Note: The original title of this article has been altered for space. The original title was, "How Microsoft's Surprisingly Strong Xbox One Video Game Lineup Gives Them An Early Edge"
Microsoft CEO Steve Ballmer is out.
The long-time CEO leaves in his wake a company still struggling to adapt to a new era of hyper-connectivity, tablets, free software, and app-stores, but he also leaves the Xbox division with a surprisingly strong hand, despite the sudden departure of its former chief Don Mattrick.
The Xbox One had a rough start, but it’s looking stronger than ever as we approach its November launch.
After numerous policy and PR bungles following the next-generation console’s reveal earlier this summer, the software (and hardware) giant has steadied the ship. Now, as the dust settles, the picture that we’re left with is of a system well-stocked with both day one launch titles and a healthy 2014 roster.
Sony did a great job capitalizing on Microsoft‘s mistakes when the Xbox One and its various controversial policies were first announced.
Microsoft didn’t take long to backtrack on those policies and it’s a good thing they did. Having reversed used games restrictions, the 24-hour online check-in requirement, and opened the doors to indie self-publishing, Microsoft has basically taken the sting out of Sony’s jabs.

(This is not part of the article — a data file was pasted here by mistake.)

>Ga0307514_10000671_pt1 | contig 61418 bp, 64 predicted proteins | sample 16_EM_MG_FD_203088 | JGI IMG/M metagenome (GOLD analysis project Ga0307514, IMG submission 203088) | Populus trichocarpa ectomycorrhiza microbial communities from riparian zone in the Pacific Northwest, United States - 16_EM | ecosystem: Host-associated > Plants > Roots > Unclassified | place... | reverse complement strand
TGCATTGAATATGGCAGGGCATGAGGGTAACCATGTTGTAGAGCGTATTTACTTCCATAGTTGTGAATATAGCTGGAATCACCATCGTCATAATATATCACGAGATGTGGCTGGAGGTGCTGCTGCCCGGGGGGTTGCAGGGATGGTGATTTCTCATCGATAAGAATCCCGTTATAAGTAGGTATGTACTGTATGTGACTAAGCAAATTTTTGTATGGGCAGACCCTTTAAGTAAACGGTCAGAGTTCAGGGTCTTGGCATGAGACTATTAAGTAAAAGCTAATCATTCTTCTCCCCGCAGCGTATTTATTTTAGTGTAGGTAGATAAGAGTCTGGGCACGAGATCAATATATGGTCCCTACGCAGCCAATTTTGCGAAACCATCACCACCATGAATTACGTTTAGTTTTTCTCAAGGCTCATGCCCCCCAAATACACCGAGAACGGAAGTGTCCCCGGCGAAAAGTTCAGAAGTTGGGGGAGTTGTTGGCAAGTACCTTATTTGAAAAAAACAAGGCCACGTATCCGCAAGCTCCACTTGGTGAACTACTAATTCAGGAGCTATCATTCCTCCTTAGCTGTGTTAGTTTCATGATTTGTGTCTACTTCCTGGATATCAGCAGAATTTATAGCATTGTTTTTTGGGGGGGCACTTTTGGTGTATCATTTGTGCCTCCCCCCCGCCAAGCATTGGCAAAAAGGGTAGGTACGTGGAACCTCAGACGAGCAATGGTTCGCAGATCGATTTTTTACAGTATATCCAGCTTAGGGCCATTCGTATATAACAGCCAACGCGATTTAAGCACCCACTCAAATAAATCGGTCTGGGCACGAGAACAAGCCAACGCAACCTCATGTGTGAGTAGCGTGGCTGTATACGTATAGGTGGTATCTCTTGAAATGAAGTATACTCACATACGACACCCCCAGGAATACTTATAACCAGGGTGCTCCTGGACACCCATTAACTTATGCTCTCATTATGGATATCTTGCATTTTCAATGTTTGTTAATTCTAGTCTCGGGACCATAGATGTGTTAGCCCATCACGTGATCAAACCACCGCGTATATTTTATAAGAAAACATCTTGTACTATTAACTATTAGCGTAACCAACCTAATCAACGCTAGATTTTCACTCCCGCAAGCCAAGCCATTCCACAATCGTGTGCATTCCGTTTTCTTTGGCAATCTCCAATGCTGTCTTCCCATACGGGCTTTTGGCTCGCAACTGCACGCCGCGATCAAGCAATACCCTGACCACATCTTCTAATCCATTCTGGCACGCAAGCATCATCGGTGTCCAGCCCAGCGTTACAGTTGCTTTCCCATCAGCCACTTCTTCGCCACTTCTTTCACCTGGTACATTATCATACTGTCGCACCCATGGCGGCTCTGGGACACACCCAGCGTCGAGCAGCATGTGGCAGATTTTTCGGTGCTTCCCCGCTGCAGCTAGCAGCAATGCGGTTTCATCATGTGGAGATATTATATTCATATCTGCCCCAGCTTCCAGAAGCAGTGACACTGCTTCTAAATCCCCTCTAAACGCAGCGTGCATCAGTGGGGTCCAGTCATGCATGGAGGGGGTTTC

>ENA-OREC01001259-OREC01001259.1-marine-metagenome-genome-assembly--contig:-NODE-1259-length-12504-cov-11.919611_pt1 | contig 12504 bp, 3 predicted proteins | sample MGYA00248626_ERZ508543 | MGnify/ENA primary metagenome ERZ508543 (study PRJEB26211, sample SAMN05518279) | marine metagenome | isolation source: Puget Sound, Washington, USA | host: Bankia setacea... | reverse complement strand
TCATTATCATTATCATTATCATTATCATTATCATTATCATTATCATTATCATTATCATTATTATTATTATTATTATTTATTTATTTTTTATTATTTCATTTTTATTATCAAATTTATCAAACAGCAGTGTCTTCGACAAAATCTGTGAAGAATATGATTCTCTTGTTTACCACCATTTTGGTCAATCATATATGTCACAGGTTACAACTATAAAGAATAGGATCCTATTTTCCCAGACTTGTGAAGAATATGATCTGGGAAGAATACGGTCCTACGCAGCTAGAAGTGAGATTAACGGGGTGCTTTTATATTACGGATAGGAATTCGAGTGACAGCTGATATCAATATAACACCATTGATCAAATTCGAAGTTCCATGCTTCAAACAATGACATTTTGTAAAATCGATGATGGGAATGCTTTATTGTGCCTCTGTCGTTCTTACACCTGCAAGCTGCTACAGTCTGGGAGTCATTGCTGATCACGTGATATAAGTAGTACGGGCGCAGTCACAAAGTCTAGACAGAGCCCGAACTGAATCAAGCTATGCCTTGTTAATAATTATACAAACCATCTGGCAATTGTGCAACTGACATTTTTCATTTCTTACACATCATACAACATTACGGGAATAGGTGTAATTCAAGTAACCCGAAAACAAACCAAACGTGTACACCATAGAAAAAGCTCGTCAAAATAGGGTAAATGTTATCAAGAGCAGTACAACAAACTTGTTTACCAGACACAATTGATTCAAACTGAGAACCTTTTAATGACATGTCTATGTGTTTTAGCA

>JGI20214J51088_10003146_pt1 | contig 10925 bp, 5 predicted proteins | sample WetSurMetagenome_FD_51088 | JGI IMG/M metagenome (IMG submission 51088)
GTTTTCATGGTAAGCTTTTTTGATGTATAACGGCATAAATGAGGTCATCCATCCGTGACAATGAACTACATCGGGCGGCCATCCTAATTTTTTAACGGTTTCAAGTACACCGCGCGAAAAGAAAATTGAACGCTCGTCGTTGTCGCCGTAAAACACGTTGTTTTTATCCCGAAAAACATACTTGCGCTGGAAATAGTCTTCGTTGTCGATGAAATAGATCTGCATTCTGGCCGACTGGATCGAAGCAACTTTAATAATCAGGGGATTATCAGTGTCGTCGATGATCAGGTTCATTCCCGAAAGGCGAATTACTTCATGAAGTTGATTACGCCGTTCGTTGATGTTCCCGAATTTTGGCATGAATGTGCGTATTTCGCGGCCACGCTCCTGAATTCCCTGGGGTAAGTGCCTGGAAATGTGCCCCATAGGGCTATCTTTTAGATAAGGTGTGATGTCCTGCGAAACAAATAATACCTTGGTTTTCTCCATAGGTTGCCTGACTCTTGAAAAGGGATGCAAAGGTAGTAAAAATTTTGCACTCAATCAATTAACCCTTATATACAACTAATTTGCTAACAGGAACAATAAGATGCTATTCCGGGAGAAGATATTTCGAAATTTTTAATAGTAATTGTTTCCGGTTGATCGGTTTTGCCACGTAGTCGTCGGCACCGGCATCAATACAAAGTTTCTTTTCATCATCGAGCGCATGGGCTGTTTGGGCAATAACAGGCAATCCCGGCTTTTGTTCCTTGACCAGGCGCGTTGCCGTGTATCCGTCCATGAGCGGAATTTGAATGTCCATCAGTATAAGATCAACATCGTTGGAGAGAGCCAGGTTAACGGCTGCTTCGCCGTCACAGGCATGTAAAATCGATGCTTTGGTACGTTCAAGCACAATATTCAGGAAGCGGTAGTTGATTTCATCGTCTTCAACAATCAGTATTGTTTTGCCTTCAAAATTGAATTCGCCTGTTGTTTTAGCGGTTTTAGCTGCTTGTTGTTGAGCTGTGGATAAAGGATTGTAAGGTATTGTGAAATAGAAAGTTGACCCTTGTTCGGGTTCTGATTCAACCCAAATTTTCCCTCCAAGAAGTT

Now we see the full flex of the company’s marketing muscle coming to bear, with videos like this one landing, proclaiming that “all the best games” will be on Xbox One:
Microsoft has a much stronger hand moving into this November’s launch than initially expected. In fact, I think the Xbox One has an edge over the PS4 at least in terms of games. That lead narrows in 2014, but Microsoft still has a few aces up its sleeve next year and competition should be fierce.
Some of these are exclusives, and others will capitalize on the Xbox brand by offering exclusive content to long-time Xbox gamers.
A strong launch lineup coupled with Microsoft’s typically effective marketing (reveal screw-ups notwithstanding) will position the Xbox One much stronger this holiday season than I was predicting, making the first clash in the next-gen console wars much more uncertain and interesting.